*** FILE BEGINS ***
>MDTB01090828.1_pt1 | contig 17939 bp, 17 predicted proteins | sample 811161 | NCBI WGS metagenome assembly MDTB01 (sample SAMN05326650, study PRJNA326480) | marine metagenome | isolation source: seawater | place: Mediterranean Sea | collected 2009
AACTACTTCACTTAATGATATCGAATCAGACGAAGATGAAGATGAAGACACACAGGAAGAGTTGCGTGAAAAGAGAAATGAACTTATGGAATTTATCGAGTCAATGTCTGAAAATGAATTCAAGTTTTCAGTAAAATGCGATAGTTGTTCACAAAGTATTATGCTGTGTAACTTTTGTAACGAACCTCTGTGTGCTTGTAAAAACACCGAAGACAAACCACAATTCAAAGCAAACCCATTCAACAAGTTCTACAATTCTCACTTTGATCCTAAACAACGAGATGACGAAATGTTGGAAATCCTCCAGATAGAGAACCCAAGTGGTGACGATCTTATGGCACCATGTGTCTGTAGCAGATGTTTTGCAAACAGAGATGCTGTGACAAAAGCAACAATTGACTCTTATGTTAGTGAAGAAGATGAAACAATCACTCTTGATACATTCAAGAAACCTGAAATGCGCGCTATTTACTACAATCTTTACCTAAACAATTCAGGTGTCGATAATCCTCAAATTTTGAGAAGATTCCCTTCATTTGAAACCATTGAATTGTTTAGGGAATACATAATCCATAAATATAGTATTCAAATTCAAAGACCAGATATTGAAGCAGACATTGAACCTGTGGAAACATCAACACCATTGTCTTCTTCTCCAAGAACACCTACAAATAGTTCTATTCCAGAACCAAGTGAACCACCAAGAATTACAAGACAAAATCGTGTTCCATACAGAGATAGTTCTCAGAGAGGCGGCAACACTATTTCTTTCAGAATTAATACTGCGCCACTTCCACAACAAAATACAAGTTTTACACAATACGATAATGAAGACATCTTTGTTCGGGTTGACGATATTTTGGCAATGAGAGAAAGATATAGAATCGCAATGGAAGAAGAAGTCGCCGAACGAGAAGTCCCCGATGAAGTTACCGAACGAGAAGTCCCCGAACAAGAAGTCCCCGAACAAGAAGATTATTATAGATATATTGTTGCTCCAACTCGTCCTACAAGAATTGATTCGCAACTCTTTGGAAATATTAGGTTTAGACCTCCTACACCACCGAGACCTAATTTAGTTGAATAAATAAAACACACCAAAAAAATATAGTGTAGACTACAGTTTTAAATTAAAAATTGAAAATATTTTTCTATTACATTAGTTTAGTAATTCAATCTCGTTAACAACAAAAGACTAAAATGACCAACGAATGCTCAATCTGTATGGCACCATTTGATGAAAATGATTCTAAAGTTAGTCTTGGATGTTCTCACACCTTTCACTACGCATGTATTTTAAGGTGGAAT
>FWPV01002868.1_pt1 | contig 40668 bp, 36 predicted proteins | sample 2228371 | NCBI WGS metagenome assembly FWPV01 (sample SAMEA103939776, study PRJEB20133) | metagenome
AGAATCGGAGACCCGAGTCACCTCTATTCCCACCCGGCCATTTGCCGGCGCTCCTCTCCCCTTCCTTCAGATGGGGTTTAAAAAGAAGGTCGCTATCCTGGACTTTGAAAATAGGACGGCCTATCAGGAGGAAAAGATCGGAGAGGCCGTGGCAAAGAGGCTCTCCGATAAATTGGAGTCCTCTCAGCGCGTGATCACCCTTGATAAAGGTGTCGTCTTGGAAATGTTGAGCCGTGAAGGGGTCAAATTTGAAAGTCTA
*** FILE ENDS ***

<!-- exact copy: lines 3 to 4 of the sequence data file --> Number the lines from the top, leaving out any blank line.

>FWPV01002868.1_pt1 | contig 40668 bp, 36 predicted proteins | sample 2228371 | NCBI WGS metagenome assembly FWPV01 (sample SAMEA103939776, study PRJEB20133) | metagenome
AGAATCGGAGACCCGAGTCACCTCTATTCCCACCCGGCCATTTGCCGGCGCTCCTCTCCCCTTCCTTCAGATGGGGTTTAAAAAGAAGGTCGCTATCCTGGACTTTGAAAATAGGACGGCCTATCAGGAGGAAAAGATCGGAGAGGCCGTGGCAAAGAGGCTCTCCGATAAATTGGAGTCCTCTCAGCGCGTGATCACCCTTGATAAAGGTGTCGTCTTGGAAATGTTGAGCCGTGAAGGGGTCAAATTTGAAAGTCTA